Bad Luck and the Evanescence of Imperfection

Bad Luck and the Evanescence of Imperfection
Roger Kimball
One of the few websites I check in on almost every day is RealClearPolitics.
I do so in part because of the range of its links—the editors cull many of the best columns from all sides of the political debate, so it’s a handy way to stay au courant—and in part for its expanding subsections on books, science, religion, defense, and other cultural topics.
Over the past several years, under the rubric RealClearInvestigations, the site has also been publishing its own incisive and independent investigative reporting on a wide range of issues. Those stories tend to be hard hitting and meticulously researched.

Every election season, they scour the polls and sift through the dross in order to supply readers not only with the results of a representative sampling of individual polls—which, as I note in a forthcoming column elsewhere, are often little more than a form of fan fiction—but also with the valuable “RCP average,” a kind of polling gold standard that pundits and prognosticators eagerly anticipate.

Finally, RealClear provides a constantly evolving digest of the news of the day arranged according to a handful of topics and printed in a single column down the left side of its home page.

In just 30 seconds, you can glance at those headlines and come away with a sense of the national mood.

Things on Sunday, Oct. 2, are not too cheery.

Under the rubric “Biden Administration,” for example, we find “Biden Says ‘We Can Afford’ Student Debt Forgiveness After GOP Lawsuit,” and “Fed-Backed Censorship Machine Targeted 20 News Sites,” a story about the Election Integrity Partnership, a consortium of four private companies that, under the aegis of the government, are surveilling, reporting on, and censoring conservative social media sites that publish stories displeasing to the administration.

Then we come to the topic of “U.S. Economy.”


There are other items on that list. None is what you would call upbeat.

This colloquy of gloom reminded me of a famous observation from the writer Robert Heinlein.

“Throughout history,” Heinlein wrote in 1973, “poverty is the normal condition of man.”

“Advances which permit this norm to be exceeded—here and there, now and then—are the work of an extremely small minority, frequently despised, often condemned, and almost always opposed by all right-thinking people.”

Then comes the kicker: “Whenever this tiny minority is kept from creating, or (as sometimes happens) is driven out of a society, the people then slip back into abject poverty.”

“This,” Heinlein added, “is known as ‘bad luck.’”

Of course, Heinlein was speaking ironically with that last bit.

The issue was not “bad luck” but virtue-fired stupidity.

All those “right-thinking people”—the people with the socially certified ideas, the kinder, gentler, mask-wearing, anti-fossil-fuel types—are on the ramparts, proudly toppling the atavistic instruments of their prosperity.

Very soon now, they will look around at the wreckage their good intentions have wrought and wonder who is to blame for the poverty, the chaos, the ruins that lay strewn where once, not so long ago, a vibrant civilization stood, supported by a mighty economy.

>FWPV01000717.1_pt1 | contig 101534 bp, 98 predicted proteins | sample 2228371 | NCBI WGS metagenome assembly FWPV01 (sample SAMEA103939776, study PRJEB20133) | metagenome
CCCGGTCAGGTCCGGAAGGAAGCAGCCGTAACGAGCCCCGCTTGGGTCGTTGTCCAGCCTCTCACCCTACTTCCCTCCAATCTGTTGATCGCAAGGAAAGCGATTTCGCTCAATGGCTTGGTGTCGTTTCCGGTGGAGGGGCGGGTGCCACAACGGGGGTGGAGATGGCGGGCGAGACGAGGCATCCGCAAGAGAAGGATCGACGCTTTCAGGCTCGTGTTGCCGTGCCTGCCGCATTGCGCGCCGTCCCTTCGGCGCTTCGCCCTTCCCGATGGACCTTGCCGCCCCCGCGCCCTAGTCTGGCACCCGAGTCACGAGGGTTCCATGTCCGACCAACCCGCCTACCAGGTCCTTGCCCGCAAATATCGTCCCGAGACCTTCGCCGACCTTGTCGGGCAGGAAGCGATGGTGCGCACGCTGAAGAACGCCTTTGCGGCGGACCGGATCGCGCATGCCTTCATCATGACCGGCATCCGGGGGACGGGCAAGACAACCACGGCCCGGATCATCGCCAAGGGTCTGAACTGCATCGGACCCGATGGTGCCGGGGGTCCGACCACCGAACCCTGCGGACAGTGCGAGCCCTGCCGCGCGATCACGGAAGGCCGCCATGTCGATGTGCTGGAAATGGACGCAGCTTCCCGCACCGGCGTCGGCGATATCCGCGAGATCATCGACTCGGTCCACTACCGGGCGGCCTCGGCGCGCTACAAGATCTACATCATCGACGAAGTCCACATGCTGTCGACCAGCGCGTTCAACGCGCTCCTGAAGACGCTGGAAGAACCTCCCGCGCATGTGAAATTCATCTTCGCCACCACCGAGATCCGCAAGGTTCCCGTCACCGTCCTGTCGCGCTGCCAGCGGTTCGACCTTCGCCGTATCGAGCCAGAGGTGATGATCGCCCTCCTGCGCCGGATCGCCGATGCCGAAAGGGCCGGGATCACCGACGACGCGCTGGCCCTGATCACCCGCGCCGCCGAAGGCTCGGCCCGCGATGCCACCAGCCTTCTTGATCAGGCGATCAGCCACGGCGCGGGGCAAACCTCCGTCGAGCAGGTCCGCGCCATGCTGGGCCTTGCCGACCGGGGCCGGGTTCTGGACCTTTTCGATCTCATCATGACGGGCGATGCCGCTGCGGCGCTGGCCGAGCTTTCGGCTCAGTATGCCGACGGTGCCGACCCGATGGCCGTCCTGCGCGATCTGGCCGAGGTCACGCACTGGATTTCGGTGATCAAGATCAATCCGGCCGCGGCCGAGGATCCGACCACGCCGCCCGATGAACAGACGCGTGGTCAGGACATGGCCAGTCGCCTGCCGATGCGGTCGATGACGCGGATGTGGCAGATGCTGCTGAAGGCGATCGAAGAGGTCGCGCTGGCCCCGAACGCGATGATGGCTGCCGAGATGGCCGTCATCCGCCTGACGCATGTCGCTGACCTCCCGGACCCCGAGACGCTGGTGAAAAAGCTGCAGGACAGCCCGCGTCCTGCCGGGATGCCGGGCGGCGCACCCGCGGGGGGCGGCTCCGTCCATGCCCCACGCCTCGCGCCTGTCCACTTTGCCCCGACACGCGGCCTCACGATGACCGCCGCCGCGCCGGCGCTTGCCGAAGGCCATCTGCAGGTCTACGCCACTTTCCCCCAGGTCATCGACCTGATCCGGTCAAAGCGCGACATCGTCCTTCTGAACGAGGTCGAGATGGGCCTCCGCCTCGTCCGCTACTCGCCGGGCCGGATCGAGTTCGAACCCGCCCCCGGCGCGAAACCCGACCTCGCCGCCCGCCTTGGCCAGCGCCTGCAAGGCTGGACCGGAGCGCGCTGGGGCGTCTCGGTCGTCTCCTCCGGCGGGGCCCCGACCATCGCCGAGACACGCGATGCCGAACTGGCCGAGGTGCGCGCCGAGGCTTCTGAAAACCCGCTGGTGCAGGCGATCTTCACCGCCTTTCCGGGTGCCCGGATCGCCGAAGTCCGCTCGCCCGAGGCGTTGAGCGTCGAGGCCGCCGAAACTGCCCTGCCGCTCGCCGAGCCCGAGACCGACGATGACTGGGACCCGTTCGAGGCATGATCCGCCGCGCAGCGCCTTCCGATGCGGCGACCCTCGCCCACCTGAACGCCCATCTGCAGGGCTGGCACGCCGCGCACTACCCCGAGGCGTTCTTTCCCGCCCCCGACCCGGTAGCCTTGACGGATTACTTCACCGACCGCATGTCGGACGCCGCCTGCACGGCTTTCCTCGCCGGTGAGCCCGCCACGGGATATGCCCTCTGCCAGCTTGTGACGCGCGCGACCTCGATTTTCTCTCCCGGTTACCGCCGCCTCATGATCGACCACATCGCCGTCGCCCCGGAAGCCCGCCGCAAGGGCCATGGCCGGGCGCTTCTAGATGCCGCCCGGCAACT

I am of two minds about this.

On the one hand, it’s an illustration of what the great philosopher Michael Oakeshott had in mind when he observed that “The evanescence of imperfection may be said to be the first item of the creed of the Rationalist.”

By “Rationalist,” I should add, Oakeshott meant more or less what we mean when we speak of “Progressives.”

All are utopians of one stripe or another.

Imperfection offends them.

They cannot understand why, since they have identified and castigated it, it still exists.

They conclude, wrongly, that it must be because people are insufficiently enlightened by the progressive creed.

Either that, or it must be because of people who perversely reject that creed.

So they divide people who disagree with them as either ignorant or evil.

The former must be managed, directed, uplifted.

The latter must be destroyed.

On the other hand, the situation Heinlein describes is not an unavoidable fate. It isn’t “bad luck.”

Just as our mastery of the techniques of scientific inquiry enables us to make reliable progress in plumbing the secrets of nature, so our understanding of how markets work gives us the tools to manage the economy effectively.

If, that is, we heed those lessons.

We have just pumped trillions of dollars into the economy, with the result that inflation is the worst it has been in nearly half a century.

Who could not have foreseen that result? (Milton Friedman certainly would have.)

We have willfully ignored the lessons of the market in order to indulge in all manner of utopian social engineering, with the result that economic growth has stalled and people are scared.

Robert Heinlein issued a useful warning. I wonder whether we will heed it?

Views expressed in this article are opinions of the author and do not necessarily reflect the views of The Epoch Times.
Roger Kimball is the editor and publisher of The New Criterion and publisher of Encounter Books. His most recent book is “Where Next? Western Civilization at the Crossroads.”
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